Because MM is a generalized disease, systemic chemotherapy is the treatment of choice. However, treatment is not indicated for asymptomatic patients (usually stage I) until previously stable disease has entered the progressive phase as indicated by clinical and laboratory changes. Ominous clinical signs of disease progression include the appearance of lytic bone lesions; most patients develop symptoms or disease progression within a year.

Primary Chemotherapy, Conventional Dose

Intermittent courses of melphalan and prednisone represent standard chemotherapy for newly diagnosed, symptomatic myeloma. Melphalan is administered at a dose of 9 mg/m2 daily by mouth for 4 consecutive days, together with prednisone 60 mg/m2 /day or 100 mg by mouth for four days. Because the absorption of melphalan is decreased by as much as 40% with food intake, the drug should be taken on an empty stomach.

TABLE 99-9 -- Dosage Schedules
1.Melphalan and prednisone (MP)
  M--9 mg/m2 per day for 4 days (or 0.25 mg/kg dayŚ4) orally, on an empty stomach, e.g., 1 hour before breakfast
   P--100 mg/day with breakfast for 4 days
2.Cyclophosphamide and prednisone
  (A)High-dose cyclophosphamide and prednisone (HiD CP)
    C--1.0 g/m2 IV on one day only, or 0.25 g/m2 orally in the morning for 4 days, every 3 weeks
    P--100 mg/day with breakfast for 4 days, orally, every 3 weeks
  (B)Low-dose, weekly cyclophosphamide and prednisone (LoD CP)
    C--300 mg/m2 IV, or orally, once a week
    P--100 mg orally, with breakfast, every other day
  (C)Low-dose, daily cyclophosphamide
    C--60 to 150 mg/m2 /day
 

(16 mg/m2 every 2 weeks for four treatments, then reducing the frequency of therapy to once every 4 weeks), but the response to therapy and survival are no better than with conventional oral therapy.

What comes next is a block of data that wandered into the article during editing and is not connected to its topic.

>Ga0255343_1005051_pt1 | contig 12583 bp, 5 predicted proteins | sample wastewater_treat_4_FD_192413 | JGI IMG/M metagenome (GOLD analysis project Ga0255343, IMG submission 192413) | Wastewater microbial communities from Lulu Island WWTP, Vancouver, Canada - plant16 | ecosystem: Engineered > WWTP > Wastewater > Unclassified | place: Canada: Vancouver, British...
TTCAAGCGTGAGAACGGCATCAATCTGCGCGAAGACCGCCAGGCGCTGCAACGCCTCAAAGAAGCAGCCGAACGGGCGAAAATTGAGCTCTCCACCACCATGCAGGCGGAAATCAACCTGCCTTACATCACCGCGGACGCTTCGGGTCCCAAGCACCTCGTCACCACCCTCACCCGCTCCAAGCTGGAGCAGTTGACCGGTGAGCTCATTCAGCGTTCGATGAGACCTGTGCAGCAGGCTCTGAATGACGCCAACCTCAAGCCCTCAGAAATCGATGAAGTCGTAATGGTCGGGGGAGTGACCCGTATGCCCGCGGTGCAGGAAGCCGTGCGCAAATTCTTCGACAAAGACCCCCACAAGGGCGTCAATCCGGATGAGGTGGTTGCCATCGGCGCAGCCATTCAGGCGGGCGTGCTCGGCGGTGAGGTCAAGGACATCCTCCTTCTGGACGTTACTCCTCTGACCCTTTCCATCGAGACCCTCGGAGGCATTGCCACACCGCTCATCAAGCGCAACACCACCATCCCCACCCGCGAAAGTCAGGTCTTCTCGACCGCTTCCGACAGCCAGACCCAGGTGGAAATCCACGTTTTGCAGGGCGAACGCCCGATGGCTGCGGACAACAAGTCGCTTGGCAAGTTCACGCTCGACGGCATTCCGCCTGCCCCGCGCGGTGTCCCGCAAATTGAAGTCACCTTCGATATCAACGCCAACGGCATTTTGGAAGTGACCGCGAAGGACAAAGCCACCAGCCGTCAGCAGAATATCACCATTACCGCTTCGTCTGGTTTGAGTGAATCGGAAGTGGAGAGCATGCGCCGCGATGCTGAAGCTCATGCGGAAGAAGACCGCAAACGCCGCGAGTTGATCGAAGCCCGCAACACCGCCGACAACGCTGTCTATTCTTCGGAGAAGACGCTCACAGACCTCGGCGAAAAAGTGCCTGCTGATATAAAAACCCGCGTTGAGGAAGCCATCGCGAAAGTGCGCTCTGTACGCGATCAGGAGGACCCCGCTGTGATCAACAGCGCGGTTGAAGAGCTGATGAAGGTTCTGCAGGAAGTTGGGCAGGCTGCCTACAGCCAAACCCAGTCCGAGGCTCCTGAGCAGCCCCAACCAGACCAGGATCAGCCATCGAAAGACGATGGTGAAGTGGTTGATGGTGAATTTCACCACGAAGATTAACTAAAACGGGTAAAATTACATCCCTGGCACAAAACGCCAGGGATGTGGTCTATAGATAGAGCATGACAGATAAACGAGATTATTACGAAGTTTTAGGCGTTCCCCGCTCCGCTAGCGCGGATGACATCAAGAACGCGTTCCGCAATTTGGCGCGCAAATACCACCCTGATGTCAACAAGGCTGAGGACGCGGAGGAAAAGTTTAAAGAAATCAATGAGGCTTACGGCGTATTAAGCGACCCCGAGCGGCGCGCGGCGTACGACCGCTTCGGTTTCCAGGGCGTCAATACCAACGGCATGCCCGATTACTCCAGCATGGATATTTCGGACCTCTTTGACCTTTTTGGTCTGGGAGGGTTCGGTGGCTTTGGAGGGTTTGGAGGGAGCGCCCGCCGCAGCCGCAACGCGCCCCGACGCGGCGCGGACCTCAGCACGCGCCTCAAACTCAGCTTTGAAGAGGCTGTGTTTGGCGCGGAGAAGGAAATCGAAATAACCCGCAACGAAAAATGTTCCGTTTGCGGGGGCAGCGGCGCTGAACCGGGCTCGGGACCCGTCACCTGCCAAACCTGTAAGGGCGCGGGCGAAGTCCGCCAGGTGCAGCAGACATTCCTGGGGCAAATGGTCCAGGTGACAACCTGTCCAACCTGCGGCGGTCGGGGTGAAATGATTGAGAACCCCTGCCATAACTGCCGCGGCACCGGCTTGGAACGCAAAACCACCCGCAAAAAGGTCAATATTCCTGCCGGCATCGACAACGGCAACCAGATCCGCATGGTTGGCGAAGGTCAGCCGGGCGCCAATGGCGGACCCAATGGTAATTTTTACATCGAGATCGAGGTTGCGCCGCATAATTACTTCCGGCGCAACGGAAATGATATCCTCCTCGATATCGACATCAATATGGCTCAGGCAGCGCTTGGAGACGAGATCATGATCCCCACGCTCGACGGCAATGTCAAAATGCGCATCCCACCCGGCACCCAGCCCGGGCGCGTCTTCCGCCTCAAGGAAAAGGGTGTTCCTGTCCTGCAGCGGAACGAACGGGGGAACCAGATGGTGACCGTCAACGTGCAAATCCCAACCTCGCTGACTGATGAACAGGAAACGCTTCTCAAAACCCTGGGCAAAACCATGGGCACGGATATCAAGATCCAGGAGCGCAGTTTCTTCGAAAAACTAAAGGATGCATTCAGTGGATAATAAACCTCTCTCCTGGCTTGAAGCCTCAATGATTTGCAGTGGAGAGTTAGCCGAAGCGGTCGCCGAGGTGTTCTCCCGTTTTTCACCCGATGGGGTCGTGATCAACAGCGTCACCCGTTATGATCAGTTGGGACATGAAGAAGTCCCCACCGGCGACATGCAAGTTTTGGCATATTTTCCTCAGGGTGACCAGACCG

The renal clearance of melphalan has been thought to play an important role in limiting hematologic toxicity. The incidence of severe leukopenia following intravenous melphalan has been shown to be much greater in myeloma patients with renal insufficiency than in those with normal renal function, but a similar relationship.

Cyclophosphamide, another alkylating agent, is as effective as melphalan in the therapy of myeloma. Unlike other alkylating agents, which are equally toxic for resting and proliferating cells, cyclophosphamide is more toxic for rapidly proliferating than for resting populations. In addition, cyclophosphamide is schedule dependent, producing more effective tumor cell kill and yielding a better therapeutic ratio when given in large doses intermittently.

Although both melphalan and cyclophosphamide are alkylating agents, their respective mechanisms of action probably differ to some degree--patients resistant to one may still respond to the other. Prolonged remissions have been obtained with the second agent after the patient developed resistance to the first.

A simple treatment method, consisting of cyclophosphamide given weekly at a dose of 200 to 300 mg/m2.

Ifosfamide, another alkylating agent, has produced good responses as a single agent in two patients with plasma cell leukemia, including one complete remission, and deserves further study.

Carmustine (BCNU), like melphalan, is not schedule-dependent, but the intermittent administration of this agent permits the patient to be followed at less frequent intervals. The most common dosage is 150 mg/m2 intravenously.

Many other drug combinations have been studied, including regimens using multiple alkylating agents, vincristine, nitrosurea and anthracyclines. Most have failed to show significantly better response rates or median survivals.

VAD

The VAD regimen combines vincristine 0.4 mg/day and doxorubicin 9 mg/m2 /day administered by continuous infusion for 4 days with oral dexamethasone, 20 mg/m2 /day for days 1-4, 9-12, and 17-20. In newly diagnosed patients, the response rate is in excess of 50%, with a median survival comparable to that of standard regimens. A similar combination using methyl-prednisone (VAMP) is equally effective, but neither has prolonged survival.